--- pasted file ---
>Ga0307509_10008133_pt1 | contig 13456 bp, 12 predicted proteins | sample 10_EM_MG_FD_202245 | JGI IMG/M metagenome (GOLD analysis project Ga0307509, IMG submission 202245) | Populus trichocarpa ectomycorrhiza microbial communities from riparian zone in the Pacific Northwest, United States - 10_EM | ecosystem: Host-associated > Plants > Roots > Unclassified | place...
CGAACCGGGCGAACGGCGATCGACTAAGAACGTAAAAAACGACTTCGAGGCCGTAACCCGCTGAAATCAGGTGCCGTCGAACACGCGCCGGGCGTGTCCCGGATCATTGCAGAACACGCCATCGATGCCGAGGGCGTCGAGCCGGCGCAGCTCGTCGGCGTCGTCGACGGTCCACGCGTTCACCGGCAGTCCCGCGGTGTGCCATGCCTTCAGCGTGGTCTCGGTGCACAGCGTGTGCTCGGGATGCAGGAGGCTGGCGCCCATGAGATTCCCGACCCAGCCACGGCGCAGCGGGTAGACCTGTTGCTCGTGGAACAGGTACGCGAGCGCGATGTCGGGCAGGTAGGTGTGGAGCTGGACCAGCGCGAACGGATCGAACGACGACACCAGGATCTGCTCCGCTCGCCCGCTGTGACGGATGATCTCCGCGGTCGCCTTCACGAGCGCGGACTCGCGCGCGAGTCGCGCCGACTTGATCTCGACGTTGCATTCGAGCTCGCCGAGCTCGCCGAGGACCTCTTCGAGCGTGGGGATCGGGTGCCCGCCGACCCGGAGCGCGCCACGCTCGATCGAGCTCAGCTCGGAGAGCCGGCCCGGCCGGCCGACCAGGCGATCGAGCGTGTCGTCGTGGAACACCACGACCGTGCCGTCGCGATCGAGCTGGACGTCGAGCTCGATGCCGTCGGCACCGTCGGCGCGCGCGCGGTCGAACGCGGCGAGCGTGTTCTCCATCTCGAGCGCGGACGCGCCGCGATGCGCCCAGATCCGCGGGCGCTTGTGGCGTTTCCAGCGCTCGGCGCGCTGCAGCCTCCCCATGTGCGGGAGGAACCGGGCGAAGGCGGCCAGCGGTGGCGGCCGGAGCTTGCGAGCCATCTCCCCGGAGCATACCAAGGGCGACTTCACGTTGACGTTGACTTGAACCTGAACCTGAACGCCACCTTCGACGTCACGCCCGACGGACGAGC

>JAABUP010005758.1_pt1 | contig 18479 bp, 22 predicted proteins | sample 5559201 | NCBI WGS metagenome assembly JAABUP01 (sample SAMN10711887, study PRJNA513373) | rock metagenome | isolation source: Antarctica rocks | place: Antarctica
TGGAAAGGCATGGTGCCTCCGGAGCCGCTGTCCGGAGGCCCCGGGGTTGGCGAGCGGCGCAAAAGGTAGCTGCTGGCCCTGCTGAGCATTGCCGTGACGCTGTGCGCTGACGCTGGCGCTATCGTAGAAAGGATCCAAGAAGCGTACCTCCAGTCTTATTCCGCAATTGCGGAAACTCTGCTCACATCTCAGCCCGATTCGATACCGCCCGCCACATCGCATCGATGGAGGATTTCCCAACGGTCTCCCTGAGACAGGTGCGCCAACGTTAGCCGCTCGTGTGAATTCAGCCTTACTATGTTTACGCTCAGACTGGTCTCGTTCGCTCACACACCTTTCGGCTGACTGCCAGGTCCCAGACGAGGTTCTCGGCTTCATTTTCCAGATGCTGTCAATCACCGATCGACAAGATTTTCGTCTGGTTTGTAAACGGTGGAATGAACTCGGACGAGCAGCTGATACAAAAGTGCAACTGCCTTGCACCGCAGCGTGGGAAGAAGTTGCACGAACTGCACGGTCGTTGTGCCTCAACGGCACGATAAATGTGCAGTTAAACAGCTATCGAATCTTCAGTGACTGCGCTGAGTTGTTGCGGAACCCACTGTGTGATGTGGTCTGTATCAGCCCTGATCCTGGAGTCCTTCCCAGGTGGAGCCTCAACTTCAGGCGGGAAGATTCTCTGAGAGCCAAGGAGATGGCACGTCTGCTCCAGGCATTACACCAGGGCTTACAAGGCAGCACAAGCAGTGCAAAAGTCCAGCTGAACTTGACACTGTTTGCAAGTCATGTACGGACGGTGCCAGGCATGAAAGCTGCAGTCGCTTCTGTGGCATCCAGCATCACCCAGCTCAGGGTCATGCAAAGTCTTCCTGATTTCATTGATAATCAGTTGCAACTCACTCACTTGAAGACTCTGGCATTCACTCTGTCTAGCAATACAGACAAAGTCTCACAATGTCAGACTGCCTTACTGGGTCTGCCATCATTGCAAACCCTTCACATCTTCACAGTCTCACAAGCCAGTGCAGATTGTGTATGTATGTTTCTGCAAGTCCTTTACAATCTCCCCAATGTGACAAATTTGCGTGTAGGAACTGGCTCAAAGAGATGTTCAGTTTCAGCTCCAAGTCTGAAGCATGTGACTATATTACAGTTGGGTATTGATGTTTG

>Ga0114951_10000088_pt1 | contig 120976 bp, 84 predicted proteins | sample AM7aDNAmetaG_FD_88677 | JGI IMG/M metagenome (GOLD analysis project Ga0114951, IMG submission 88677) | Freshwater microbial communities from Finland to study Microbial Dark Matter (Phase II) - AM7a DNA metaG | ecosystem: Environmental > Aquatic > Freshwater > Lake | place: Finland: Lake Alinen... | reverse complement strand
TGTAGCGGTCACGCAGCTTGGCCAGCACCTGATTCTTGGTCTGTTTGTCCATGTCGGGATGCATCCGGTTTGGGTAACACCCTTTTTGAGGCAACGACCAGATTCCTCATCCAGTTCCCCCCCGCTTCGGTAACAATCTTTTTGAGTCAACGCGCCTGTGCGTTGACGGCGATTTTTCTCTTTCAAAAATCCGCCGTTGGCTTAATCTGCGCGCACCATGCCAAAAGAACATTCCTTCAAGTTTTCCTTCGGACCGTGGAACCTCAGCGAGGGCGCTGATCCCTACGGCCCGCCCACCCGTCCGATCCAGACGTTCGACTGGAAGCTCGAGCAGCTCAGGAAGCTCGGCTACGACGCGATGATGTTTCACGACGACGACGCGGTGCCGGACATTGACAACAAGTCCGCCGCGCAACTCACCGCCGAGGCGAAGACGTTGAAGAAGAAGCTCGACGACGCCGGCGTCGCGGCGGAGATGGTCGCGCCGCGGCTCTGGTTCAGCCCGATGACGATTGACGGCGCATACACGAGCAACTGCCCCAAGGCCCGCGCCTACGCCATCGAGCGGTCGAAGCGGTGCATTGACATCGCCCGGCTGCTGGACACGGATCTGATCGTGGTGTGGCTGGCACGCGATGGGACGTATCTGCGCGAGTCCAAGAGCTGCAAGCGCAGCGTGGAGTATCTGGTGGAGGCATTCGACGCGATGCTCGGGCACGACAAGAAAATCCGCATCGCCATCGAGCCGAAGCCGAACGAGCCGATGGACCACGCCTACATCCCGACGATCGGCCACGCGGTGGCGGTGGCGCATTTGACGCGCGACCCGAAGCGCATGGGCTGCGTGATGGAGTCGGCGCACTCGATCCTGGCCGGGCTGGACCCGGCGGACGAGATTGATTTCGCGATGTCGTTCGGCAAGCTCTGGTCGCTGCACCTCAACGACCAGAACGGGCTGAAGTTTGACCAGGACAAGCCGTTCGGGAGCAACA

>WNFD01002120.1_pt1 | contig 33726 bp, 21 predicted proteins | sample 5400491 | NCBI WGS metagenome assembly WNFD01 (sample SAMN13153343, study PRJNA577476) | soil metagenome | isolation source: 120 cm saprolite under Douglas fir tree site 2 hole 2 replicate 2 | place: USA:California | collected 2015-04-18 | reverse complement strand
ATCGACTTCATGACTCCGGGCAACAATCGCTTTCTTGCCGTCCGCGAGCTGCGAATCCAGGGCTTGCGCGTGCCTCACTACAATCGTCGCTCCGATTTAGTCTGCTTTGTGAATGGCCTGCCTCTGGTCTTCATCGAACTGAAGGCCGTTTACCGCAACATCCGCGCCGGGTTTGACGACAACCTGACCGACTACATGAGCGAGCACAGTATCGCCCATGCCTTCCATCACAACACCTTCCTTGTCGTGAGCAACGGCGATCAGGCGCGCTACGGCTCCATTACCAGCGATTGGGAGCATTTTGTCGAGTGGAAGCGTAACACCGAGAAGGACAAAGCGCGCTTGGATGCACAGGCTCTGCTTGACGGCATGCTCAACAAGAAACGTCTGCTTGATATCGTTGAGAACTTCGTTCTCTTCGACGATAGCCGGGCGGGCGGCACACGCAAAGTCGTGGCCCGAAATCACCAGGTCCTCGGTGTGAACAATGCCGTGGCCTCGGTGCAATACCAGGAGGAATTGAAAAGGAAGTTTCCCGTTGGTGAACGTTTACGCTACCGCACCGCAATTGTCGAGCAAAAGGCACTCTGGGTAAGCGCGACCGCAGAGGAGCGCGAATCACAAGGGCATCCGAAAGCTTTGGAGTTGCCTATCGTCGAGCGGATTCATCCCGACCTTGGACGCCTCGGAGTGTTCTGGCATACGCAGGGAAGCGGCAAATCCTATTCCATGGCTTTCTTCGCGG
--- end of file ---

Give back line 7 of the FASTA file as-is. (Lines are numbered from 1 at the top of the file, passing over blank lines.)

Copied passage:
>WNFD01002120.1_pt1 | contig 33726 bp, 21 predicted proteins | sample 5400491 | NCBI WGS metagenome assembly WNFD01 (sample SAMN13153343, study PRJNA577476) | soil metagenome | isolation source: 120 cm saprolite under Douglas fir tree site 2 hole 2 replicate 2 | place: USA:California | collected 2015-04-18 | reverse complement strand